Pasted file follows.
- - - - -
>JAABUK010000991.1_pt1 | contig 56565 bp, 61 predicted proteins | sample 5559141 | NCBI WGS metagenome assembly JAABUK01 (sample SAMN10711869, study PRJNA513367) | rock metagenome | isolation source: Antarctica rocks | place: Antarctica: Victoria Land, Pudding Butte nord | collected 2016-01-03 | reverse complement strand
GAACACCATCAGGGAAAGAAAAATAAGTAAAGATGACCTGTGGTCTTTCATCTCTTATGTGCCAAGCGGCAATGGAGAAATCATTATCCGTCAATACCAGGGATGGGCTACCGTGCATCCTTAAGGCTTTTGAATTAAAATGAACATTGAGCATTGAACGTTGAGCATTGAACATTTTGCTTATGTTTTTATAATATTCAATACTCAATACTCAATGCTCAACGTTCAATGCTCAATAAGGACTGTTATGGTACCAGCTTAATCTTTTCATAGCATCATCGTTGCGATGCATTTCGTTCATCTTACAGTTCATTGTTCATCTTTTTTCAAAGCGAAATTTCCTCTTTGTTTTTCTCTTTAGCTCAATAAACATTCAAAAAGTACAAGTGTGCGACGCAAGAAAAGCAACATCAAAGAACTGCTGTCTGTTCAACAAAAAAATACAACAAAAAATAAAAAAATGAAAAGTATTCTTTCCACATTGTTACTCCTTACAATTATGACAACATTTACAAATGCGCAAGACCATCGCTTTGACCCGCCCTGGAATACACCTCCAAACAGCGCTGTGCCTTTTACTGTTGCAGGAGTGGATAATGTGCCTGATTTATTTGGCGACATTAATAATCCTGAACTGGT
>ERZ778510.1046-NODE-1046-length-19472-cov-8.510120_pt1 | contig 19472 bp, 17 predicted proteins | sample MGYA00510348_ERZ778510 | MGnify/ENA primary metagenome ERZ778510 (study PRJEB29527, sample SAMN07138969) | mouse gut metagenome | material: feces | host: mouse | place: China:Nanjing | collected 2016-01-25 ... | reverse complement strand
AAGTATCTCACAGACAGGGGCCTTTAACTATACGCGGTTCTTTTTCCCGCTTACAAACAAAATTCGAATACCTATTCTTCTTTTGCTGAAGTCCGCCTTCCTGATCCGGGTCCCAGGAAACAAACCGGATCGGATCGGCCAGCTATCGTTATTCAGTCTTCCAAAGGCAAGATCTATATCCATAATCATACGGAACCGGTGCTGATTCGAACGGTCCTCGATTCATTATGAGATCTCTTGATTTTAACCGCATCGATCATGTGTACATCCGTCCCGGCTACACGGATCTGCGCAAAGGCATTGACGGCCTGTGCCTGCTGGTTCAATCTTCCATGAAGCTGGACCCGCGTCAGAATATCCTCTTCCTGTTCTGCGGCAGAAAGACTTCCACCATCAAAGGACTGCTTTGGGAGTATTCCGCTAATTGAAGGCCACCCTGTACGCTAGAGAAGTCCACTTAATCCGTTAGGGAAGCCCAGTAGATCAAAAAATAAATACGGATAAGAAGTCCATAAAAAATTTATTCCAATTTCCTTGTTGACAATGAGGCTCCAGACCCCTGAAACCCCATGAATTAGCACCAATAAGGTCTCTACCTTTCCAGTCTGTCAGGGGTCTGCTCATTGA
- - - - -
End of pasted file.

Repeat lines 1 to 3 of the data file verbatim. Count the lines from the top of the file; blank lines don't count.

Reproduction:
>JAABUK010000991.1_pt1 | contig 56565 bp, 61 predicted proteins | sample 5559141 | NCBI WGS metagenome assembly JAABUK01 (sample SAMN10711869, study PRJNA513367) | rock metagenome | isolation source: Antarctica rocks | place: Antarctica: Victoria Land, Pudding Butte nord | collected 2016-01-03 | reverse complement strand
GAACACCATCAGGGAAAGAAAAATAAGTAAAGATGACCTGTGGTCTTTCATCTCTTATGTGCCAAGCGGCAATGGAGAAATCATTATCCGTCAATACCAGGGATGGGCTACCGTGCATCCTTAAGGCTTTTGAATTAAAATGAACATTGAGCATTGAACGTTGAGCATTGAACATTTTGCTTATGTTTTTATAATATTCAATACTCAATACTCAATGCTCAACGTTCAATGCTCAATAAGGACTGTTATGGTACCAGCTTAATCTTTTCATAGCATCATCGTTGCGATGCATTTCGTTCATCTTACAGTTCATTGTTCATCTTTTTTCAAAGCGAAATTTCCTCTTTGTTTTTCTCTTTAGCTCAATAAACATTCAAAAAGTACAAGTGTGCGACGCAAGAAAAGCAACATCAAAGAACTGCTGTCTGTTCAACAAAAAAATACAACAAAAAATAAAAAAATGAAAAGTATTCTTTCCACATTGTTACTCCTTACAATTATGACAACATTTACAAATGCGCAAGACCATCGCTTTGACCCGCCCTGGAATACACCTCCAAACAGCGCTGTGCCTTTTACTGTTGCAGGAGTGGATAATGTGCCTGATTTATTTGGCGACATTAATAATCCTGAACTGGT
>ERZ778510.1046-NODE-1046-length-19472-cov-8.510120_pt1 | contig 19472 bp, 17 predicted proteins | sample MGYA00510348_ERZ778510 | MGnify/ENA primary metagenome ERZ778510 (study PRJEB29527, sample SAMN07138969) | mouse gut metagenome | material: feces | host: mouse | place: China:Nanjing | collected 2016-01-25 ... | reverse complement strand